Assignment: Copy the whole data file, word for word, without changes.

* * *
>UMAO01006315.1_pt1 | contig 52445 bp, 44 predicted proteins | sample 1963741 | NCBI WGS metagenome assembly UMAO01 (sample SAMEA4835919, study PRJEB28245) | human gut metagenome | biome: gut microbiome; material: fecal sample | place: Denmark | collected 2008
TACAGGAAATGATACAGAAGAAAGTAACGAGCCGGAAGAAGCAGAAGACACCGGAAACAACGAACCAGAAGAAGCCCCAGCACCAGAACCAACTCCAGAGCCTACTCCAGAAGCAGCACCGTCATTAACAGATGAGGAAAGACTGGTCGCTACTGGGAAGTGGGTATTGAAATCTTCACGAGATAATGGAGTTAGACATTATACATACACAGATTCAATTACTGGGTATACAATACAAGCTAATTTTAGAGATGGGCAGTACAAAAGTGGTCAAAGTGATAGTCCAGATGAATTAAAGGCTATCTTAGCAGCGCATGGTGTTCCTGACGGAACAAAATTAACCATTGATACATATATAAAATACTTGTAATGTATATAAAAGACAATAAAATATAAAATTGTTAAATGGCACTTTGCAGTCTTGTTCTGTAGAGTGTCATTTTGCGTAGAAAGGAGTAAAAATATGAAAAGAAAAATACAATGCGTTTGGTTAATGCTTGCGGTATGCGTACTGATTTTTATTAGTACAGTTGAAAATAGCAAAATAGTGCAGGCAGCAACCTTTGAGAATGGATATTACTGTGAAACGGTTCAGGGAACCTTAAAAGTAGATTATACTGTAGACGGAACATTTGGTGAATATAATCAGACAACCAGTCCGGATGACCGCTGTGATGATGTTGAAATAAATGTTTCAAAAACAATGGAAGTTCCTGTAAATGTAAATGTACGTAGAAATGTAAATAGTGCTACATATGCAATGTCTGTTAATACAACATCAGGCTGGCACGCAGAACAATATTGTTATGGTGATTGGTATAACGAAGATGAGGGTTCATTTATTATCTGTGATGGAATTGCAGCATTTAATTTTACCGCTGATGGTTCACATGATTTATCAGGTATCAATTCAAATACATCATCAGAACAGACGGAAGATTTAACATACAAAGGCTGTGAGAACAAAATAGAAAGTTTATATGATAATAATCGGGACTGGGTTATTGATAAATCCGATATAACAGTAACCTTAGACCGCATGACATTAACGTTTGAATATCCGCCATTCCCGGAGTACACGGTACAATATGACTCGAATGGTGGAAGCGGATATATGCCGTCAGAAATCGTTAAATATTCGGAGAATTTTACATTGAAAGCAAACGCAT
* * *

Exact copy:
>UMAO01006315.1_pt1 | contig 52445 bp, 44 predicted proteins | sample 1963741 | NCBI WGS metagenome assembly UMAO01 (sample SAMEA4835919, study PRJEB28245) | human gut metagenome | biome: gut microbiome; material: fecal sample | place: Denmark | collected 2008
TACAGGAAATGATACAGAAGAAAGTAACGAGCCGGAAGAAGCAGAAGACACCGGAAACAACGAACCAGAAGAAGCCCCAGCACCAGAACCAACTCCAGAGCCTACTCCAGAAGCAGCACCGTCATTAACAGATGAGGAAAGACTGGTCGCTACTGGGAAGTGGGTATTGAAATCTTCACGAGATAATGGAGTTAGACATTATACATACACAGATTCAATTACTGGGTATACAATACAAGCTAATTTTAGAGATGGGCAGTACAAAAGTGGTCAAAGTGATAGTCCAGATGAATTAAAGGCTATCTTAGCAGCGCATGGTGTTCCTGACGGAACAAAATTAACCATTGATACATATATAAAATACTTGTAATGTATATAAAAGACAATAAAATATAAAATTGTTAAATGGCACTTTGCAGTCTTGTTCTGTAGAGTGTCATTTTGCGTAGAAAGGAGTAAAAATATGAAAAGAAAAATACAATGCGTTTGGTTAATGCTTGCGGTATGCGTACTGATTTTTATTAGTACAGTTGAAAATAGCAAAATAGTGCAGGCAGCAACCTTTGAGAATGGATATTACTGTGAAACGGTTCAGGGAACCTTAAAAGTAGATTATACTGTAGACGGAACATTTGGTGAATATAATCAGACAACCAGTCCGGATGACCGCTGTGATGATGTTGAAATAAATGTTTCAAAAACAATGGAAGTTCCTGTAAATGTAAATGTACGTAGAAATGTAAATAGTGCTACATATGCAATGTCTGTTAATACAACATCAGGCTGGCACGCAGAACAATATTGTTATGGTGATTGGTATAACGAAGATGAGGGTTCATTTATTATCTGTGATGGAATTGCAGCATTTAATTTTACCGCTGATGGTTCACATGATTTATCAGGTATCAATTCAAATACATCATCAGAACAGACGGAAGATTTAACATACAAAGGCTGTGAGAACAAAATAGAAAGTTTATATGATAATAATCGGGACTGGGTTATTGATAAATCCGATATAACAGTAACCTTAGACCGCATGACATTAACGTTTGAATATCCGCCATTCCCGGAGTACACGGTACAATATGACTCGAATGGTGGAAGCGGATATATGCCGTCAGAAATCGTTAAATATTCGGAGAATTTTACATTGAAAGCAAACGCAT